Come All You Weary Travellers


Jon says, “I’m quite drawn to these hymnal, rather fusty carols. There’s nothing Christmassy about this one really, but part of the tradition nonetheless.” I must confess to having drawn a complete blank on this one and can offer nothing, so over to you. Perhaps it’s the title, but I’ve tried using some of the other lines as well and still turned up nowt. If you can add to this song’s story please do.

You can buy the December digital album now from all good download stores.


21 Responses to “Come All You Weary Travellers”

  1. Jane Ramsden says:

    Well, I think it’s written by Robert Lowry (1826 – 1899), an American Baptist preacher and gospel song writer. Two links below tell a little more about the man and his music. Your words are slightly different, Jon, from the written version found at the first link – and there is a 4th verse, so you could include that in future if you wanted!

    Now I rather enjoyed this one! Having said I am not overly fond of the collective congregational voice, Baptist gospel music is often the exception. Very nicely sung!

  2. Jane Ramsden says:

    Now it would help if I put the right link in for the words! Good job I checked to see if they worked! Below is the right one:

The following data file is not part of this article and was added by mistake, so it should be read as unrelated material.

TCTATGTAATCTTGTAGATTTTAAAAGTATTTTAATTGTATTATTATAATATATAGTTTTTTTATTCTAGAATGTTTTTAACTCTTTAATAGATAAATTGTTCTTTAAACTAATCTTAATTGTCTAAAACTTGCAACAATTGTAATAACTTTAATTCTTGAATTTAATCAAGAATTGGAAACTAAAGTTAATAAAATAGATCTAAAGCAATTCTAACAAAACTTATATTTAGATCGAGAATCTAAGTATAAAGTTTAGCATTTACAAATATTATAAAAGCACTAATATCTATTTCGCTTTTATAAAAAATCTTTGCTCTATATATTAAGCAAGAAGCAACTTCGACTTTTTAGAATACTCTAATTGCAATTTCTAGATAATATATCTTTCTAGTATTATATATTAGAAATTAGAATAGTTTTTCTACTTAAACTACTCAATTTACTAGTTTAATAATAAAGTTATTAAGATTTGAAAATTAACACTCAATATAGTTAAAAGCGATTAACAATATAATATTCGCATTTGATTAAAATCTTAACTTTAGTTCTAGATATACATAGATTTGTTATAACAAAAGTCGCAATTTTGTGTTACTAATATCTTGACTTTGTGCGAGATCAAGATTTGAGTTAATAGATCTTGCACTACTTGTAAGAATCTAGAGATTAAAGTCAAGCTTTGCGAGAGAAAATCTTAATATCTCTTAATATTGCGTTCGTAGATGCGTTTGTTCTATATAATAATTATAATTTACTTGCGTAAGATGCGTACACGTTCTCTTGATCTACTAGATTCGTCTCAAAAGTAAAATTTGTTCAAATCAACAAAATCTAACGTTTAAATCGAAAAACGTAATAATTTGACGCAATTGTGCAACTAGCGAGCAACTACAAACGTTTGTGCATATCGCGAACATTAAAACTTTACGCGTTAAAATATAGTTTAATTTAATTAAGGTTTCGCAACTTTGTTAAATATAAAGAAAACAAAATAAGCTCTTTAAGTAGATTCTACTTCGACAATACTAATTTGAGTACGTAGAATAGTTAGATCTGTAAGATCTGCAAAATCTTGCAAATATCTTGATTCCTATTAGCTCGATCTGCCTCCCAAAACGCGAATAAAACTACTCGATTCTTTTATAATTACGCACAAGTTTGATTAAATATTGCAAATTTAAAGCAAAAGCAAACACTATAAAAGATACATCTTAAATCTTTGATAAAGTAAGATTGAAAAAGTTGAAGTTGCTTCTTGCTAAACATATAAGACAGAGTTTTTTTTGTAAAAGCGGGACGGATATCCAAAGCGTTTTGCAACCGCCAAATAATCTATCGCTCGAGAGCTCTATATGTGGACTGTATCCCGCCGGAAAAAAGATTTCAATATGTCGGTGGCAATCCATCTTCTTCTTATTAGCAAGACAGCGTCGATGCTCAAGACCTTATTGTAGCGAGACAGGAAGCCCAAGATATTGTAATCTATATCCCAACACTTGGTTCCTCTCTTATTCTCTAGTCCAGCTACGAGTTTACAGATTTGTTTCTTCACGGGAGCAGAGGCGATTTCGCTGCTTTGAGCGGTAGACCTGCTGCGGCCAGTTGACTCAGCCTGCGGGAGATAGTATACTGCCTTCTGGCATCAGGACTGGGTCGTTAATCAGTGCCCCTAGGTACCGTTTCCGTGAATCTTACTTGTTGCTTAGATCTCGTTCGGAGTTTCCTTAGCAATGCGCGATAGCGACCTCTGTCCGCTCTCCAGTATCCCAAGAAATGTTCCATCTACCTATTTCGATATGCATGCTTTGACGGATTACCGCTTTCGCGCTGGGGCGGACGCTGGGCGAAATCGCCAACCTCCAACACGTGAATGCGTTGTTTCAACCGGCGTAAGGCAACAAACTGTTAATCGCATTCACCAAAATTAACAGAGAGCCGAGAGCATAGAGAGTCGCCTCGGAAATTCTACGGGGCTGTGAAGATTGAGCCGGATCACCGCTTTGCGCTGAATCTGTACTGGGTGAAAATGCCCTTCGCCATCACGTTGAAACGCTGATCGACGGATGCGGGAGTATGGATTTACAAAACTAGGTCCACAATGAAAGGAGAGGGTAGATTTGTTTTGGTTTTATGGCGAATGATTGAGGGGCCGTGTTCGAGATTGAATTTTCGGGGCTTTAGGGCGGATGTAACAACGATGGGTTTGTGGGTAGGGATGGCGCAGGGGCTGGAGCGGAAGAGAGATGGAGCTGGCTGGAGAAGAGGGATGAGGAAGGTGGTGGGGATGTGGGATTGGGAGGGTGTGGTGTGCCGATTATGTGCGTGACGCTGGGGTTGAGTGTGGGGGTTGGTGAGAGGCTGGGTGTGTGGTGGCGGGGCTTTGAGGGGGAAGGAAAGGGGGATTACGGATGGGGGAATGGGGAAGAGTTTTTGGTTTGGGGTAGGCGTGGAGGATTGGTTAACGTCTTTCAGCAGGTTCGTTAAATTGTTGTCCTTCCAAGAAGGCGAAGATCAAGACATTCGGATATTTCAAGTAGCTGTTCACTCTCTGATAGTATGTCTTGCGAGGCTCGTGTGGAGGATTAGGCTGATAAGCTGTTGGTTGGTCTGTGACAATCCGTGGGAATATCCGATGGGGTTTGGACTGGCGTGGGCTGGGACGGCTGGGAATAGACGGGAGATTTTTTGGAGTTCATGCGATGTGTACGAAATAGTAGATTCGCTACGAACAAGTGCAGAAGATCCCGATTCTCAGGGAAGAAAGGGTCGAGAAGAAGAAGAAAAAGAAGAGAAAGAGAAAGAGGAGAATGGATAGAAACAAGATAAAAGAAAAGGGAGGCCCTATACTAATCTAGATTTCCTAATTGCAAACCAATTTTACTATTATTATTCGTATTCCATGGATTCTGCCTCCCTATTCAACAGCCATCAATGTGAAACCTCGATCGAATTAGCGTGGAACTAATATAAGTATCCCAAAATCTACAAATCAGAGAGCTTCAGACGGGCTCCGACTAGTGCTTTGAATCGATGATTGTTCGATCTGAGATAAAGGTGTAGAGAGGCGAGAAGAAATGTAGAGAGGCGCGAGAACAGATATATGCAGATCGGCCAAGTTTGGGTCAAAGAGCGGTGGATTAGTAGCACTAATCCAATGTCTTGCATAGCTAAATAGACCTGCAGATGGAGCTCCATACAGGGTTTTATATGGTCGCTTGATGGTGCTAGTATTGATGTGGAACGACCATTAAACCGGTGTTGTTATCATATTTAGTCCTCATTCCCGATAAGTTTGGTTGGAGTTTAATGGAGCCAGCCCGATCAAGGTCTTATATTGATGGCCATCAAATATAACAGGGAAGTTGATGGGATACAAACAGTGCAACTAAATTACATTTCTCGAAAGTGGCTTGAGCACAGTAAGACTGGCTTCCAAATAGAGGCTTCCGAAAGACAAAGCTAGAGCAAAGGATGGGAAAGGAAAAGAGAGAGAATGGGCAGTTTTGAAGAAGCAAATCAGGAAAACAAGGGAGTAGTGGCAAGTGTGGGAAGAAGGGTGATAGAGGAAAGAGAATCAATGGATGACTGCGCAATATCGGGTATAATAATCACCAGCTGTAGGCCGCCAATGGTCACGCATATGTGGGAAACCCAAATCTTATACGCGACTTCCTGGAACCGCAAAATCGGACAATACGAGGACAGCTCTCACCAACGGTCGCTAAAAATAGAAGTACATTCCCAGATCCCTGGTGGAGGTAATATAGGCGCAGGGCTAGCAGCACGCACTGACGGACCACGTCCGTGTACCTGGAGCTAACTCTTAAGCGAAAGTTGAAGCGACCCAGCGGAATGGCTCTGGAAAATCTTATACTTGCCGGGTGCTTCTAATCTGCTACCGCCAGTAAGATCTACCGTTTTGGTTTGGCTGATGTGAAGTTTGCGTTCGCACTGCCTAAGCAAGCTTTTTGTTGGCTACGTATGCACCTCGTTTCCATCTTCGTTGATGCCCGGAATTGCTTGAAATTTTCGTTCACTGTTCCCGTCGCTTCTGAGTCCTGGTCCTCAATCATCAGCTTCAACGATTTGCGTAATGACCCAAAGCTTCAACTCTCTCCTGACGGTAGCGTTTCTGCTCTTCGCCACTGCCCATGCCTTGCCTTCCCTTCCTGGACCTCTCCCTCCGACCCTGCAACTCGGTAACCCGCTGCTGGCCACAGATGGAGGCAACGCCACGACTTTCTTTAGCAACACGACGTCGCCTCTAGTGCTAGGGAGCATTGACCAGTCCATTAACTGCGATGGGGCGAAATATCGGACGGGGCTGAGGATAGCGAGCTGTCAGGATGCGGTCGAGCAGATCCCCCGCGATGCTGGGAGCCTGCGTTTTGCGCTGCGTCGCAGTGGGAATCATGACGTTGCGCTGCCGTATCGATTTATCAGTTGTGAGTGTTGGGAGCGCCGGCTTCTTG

Must be the lateness of the hour… am a weary traveller…

  3. Jane Ramsden says:

    Success! (Ye have to scroll down aways… )

  4. Reinhard says:

    We can get a few years more back, Jane: I found this song as The Weary Traveller in Baptist minister and hymn compiler Joshua Smith’s Divine Hymns, or Spiritual Songs. This scanned edition was printed in 1802, but according to Wikipedia it was first published in either 1784 or 1791.

  5. Muzza says:

    Sorry to use the site as a notice board but “Still folk dancing after all these years”
    Fri 10thDec BBC4…all about folk music and performers.

  6. Dave Eyre says:

    The “Come All You Weary Travellers” is known locally as Tinwood and I an Russell describes it as “central to the tradition”. It was sung yesterday!

    I can’t make the first line of the fourth verse ((not sung in the tradiition) scan to the tune we sing.

  7. Steve says:

    Following Muzza’s post the programme after “Still Folk Dancing” is a repeat of Bellowhead’s excellent Christmas concert from last year.
    As for the songs love the 2 versions of While Shepherds Watched. This site is brilliant.

  8. Liz B says:

    Think there is a version of this on An American Journey by The Waverly Consort. Love it! Thank you!

  9. judith inman says:

    Still folk dancing atrts with clogging then on the Fire and Ice . Check Saturday as well

  10. Mike Wild says:

    I was singing this as I trudged up in the deep snow to The Blue Ball at Worral last Sunday it felt appropriate.
    The Macccann duet cncertina allows Jon to put in some of the kinds of chords the voices and piana or elecric organ use.

    Tinwood is over at Deepcar on the River Don near Wortley Forge, and a lot of the carols were named after places where local word or tunesmiths lived , worked or worshipped